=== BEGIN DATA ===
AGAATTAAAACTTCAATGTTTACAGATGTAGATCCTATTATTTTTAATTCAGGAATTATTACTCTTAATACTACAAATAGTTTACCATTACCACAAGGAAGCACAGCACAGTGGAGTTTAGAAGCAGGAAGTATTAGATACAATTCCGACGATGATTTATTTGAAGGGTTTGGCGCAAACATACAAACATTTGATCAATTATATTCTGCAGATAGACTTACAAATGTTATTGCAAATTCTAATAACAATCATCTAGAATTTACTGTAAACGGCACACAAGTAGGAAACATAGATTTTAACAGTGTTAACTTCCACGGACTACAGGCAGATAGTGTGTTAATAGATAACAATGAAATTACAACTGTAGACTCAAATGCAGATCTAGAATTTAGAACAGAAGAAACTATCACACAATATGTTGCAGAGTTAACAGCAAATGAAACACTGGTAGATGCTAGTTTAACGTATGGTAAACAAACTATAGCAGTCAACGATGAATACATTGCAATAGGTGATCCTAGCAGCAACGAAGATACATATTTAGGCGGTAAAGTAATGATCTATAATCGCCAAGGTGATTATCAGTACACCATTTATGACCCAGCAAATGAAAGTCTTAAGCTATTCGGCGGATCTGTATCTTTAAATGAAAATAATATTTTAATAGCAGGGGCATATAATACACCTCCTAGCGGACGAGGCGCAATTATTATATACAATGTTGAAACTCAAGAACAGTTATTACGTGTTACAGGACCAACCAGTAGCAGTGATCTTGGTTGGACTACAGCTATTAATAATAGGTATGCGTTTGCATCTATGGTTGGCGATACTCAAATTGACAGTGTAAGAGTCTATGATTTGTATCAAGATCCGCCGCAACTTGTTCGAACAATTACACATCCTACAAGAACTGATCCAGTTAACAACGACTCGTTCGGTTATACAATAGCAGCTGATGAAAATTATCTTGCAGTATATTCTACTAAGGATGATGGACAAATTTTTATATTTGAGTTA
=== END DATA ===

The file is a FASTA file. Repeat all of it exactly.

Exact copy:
AGAATTAAAACTTCAATGTTTACAGATGTAGATCCTATTATTTTTAATTCAGGAATTATTACTCTTAATACTACAAATAGTTTACCATTACCACAAGGAAGCACAGCACAGTGGAGTTTAGAAGCAGGAAGTATTAGATACAATTCCGACGATGATTTATTTGAAGGGTTTGGCGCAAACATACAAACATTTGATCAATTATATTCTGCAGATAGACTTACAAATGTTATTGCAAATTCTAATAACAATCATCTAGAATTTACTGTAAACGGCACACAAGTAGGAAACATAGATTTTAACAGTGTTAACTTCCACGGACTACAGGCAGATAGTGTGTTAATAGATAACAATGAAATTACAACTGTAGACTCAAATGCAGATCTAGAATTTAGAACAGAAGAAACTATCACACAATATGTTGCAGAGTTAACAGCAAATGAAACACTGGTAGATGCTAGTTTAACGTATGGTAAACAAACTATAGCAGTCAACGATGAATACATTGCAATAGGTGATCCTAGCAGCAACGAAGATACATATTTAGGCGGTAAAGTAATGATCTATAATCGCCAAGGTGATTATCAGTACACCATTTATGACCCAGCAAATGAAAGTCTTAAGCTATTCGGCGGATCTGTATCTTTAAATGAAAATAATATTTTAATAGCAGGGGCATATAATACACCTCCTAGCGGACGAGGCGCAATTATTATATACAATGTTGAAACTCAAGAACAGTTATTACGTGTTACAGGACCAACCAGTAGCAGTGATCTTGGTTGGACTACAGCTATTAATAATAGGTATGCGTTTGCATCTATGGTTGGCGATACTCAAATTGACAGTGTAAGAGTCTATGATTTGTATCAAGATCCGCCGCAACTTGTTCGAACAATTACACATCCTACAAGAACTGATCCAGTTAACAACGACTCGTTCGGTTATACAATAGCAGCTGATGAAAATTATCTTGCAGTATATTCTACTAAGGATGATGGACAAATTTTTATATTTGAGTTA